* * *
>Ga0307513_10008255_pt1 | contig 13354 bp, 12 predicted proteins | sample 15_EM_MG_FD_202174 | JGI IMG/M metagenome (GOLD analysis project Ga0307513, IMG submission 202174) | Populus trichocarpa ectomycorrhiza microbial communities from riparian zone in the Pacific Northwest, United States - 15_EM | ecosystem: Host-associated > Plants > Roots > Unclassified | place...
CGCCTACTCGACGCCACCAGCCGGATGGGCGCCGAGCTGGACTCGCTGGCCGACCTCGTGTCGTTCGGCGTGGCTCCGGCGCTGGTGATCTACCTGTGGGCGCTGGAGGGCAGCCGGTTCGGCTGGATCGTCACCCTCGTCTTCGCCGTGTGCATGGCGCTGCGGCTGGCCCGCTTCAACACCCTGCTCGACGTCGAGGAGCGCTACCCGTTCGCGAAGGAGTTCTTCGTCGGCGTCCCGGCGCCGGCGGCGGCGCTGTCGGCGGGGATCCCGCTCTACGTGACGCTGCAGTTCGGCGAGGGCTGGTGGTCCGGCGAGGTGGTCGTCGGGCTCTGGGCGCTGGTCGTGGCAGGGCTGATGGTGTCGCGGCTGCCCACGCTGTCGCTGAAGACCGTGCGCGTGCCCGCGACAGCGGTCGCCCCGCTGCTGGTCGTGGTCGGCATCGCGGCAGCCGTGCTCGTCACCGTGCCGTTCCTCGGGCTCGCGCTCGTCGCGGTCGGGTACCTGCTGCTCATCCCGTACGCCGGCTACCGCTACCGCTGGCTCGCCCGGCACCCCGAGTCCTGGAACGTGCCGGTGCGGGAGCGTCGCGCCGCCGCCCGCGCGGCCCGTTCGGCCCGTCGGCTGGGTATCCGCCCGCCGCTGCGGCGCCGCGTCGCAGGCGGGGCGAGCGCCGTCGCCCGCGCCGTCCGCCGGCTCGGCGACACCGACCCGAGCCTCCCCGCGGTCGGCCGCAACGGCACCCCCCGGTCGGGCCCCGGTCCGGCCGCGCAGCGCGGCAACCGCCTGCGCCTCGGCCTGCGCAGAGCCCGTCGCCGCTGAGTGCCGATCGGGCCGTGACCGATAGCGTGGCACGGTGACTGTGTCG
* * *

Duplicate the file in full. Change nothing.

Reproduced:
>Ga0307513_10008255_pt1 | contig 13354 bp, 12 predicted proteins | sample 15_EM_MG_FD_202174 | JGI IMG/M metagenome (GOLD analysis project Ga0307513, IMG submission 202174) | Populus trichocarpa ectomycorrhiza microbial communities from riparian zone in the Pacific Northwest, United States - 15_EM | ecosystem: Host-associated > Plants > Roots > Unclassified | place...
CGCCTACTCGACGCCACCAGCCGGATGGGCGCCGAGCTGGACTCGCTGGCCGACCTCGTGTCGTTCGGCGTGGCTCCGGCGCTGGTGATCTACCTGTGGGCGCTGGAGGGCAGCCGGTTCGGCTGGATCGTCACCCTCGTCTTCGCCGTGTGCATGGCGCTGCGGCTGGCCCGCTTCAACACCCTGCTCGACGTCGAGGAGCGCTACCCGTTCGCGAAGGAGTTCTTCGTCGGCGTCCCGGCGCCGGCGGCGGCGCTGTCGGCGGGGATCCCGCTCTACGTGACGCTGCAGTTCGGCGAGGGCTGGTGGTCCGGCGAGGTGGTCGTCGGGCTCTGGGCGCTGGTCGTGGCAGGGCTGATGGTGTCGCGGCTGCCCACGCTGTCGCTGAAGACCGTGCGCGTGCCCGCGACAGCGGTCGCCCCGCTGCTGGTCGTGGTCGGCATCGCGGCAGCCGTGCTCGTCACCGTGCCGTTCCTCGGGCTCGCGCTCGTCGCGGTCGGGTACCTGCTGCTCATCCCGTACGCCGGCTACCGCTACCGCTGGCTCGCCCGGCACCCCGAGTCCTGGAACGTGCCGGTGCGGGAGCGTCGCGCCGCCGCCCGCGCGGCCCGTTCGGCCCGTCGGCTGGGTATCCGCCCGCCGCTGCGGCGCCGCGTCGCAGGCGGGGCGAGCGCCGTCGCCCGCGCCGTCCGCCGGCTCGGCGACACCGACCCGAGCCTCCCCGCGGTCGGCCGCAACGGCACCCCCCGGTCGGGCCCCGGTCCGGCCGCGCAGCGCGGCAACCGCCTGCGCCTCGGCCTGCGCAGAGCCCGTCGCCGCTGAGTGCCGATCGGGCCGTGACCGATAGCGTGGCACGGTGACTGTGTCG